Prudential Oil & Minerals Company, a Utah Corporation, Appellant, v. Robert G. Hamlin, Appellee.robert Crail and H. M. Scheurn, Appellants, v. Roy Jones, Third-party Defendant, 261 F.2d 626 (10th Cir. 1958)Annotate this Case
Dan S. Bushnell, Salt Lake City, Utah, for appellants.
Glenn C. Hanni, Salt Lake City, Utah, for appellee.
Before BRATTON, Chief Judge, and PICKETT and LEWIS, Circuit Judges.
LEWIS, Circuit Judge.
Entry of judgment was made herein by the District Court for the District of Utah on June 24, 1958, and notice of appeal was filed in that court upon the 31st calendar day thereafter, Friday, July 25, 1958. The preceding day, July 24, was a legal holiday within the State of Utah, designated as such by statute,1 and observed state-wide as Pioneer Day in commemoration of the arrival in 1847 of the first large and permanent group of settlers in the State of Utah. The question thus presented is whether or not a statutory state holiday is a "legal holiday" or "holiday" within the purview of Rule 6(a), Federal Rules of Civil Procedure, 28 U.S.C.A., so as to be excluded in the computation of time set by Rule 73(a). Rule 6(a) provides:
"In computing any period of time prescribed or allowed by these rules, by order of court, or by any applicable statute, the day of the act, event, or default after which the designated period of time begins to run is not to be included. The last day of the period so computed is to be included, unless it is a Sunday or a legal holiday, in which event the period runs until the end of the next day which is neither a Sunday nor a holiday. When the period of time prescribed or allowed is less than 7 days, intermediate Sundays and holidays shall be excluded in the computation. A half holiday shall be considered as other days and not as a holiday."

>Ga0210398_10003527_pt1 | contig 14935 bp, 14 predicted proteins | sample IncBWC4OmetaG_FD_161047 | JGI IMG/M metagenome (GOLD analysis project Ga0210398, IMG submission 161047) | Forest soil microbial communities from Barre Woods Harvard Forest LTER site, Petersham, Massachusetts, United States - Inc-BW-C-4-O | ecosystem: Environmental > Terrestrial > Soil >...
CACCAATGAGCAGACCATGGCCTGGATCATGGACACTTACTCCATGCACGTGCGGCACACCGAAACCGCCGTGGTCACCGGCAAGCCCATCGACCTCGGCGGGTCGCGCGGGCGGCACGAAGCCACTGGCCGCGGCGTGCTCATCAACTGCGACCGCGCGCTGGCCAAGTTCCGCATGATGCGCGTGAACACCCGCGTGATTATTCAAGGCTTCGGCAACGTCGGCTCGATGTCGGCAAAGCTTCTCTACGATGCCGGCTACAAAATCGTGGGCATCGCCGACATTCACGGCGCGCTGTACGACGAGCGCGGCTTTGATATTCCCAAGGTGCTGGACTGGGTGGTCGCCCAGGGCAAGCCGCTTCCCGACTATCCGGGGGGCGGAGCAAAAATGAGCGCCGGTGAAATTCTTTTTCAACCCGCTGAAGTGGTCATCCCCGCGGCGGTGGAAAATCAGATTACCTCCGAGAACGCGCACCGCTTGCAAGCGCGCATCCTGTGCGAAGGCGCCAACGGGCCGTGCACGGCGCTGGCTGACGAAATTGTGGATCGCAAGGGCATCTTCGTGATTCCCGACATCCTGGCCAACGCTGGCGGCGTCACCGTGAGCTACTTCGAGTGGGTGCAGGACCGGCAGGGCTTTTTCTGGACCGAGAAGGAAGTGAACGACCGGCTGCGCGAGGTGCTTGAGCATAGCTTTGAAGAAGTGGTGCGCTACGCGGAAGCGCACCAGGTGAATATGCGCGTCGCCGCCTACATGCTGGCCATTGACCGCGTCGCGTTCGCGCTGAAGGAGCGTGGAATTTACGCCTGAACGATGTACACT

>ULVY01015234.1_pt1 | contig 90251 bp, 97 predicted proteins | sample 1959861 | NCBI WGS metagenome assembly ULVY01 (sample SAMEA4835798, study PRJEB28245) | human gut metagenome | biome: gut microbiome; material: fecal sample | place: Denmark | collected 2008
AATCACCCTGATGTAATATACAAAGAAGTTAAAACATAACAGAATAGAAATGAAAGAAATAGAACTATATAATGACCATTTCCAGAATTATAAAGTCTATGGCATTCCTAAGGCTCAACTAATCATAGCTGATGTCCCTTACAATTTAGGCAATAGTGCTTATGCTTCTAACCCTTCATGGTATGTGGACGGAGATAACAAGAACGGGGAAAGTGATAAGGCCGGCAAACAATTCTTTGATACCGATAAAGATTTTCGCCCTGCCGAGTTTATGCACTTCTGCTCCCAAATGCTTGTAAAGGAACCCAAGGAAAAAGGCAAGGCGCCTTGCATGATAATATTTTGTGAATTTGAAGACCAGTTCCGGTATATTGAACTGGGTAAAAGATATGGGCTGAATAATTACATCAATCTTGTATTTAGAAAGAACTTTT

Rule 6(a) should be liberally and realistically construed to accomplish that which the rule recognizes: the general suspension of work and labor upon Sunday and other days set aside for observance of a public purpose. Pioneer Day is such a day in Utah. Our record reveals that on the July 24th in question federal administrative employees were excused from work through administrative directive, no mail delivery was made, and the office of the Clerk of the District Court, technically open through the compulsion of 28 U.S.C.A. § 452, was in fact locked and unattended. Although Congress has designated certain days to be legal public holidays and recognized others as existent, 5 U.S.C.A. § 87a, there is nothing in such enactment to indicate an intent to create a statutory limitation upon the term. We believe the term "legal holiday" as used in Rule 6(a) includes statutory state holidays. See Moore, Federal Practice, Vol. 2, Rule 6a, para. 6.05; Hughes, Federal Practice & Procedures, Sec. 19326.
The motion to dismiss the appeal is denied.
63-13-2, Utah Code Ann., 1953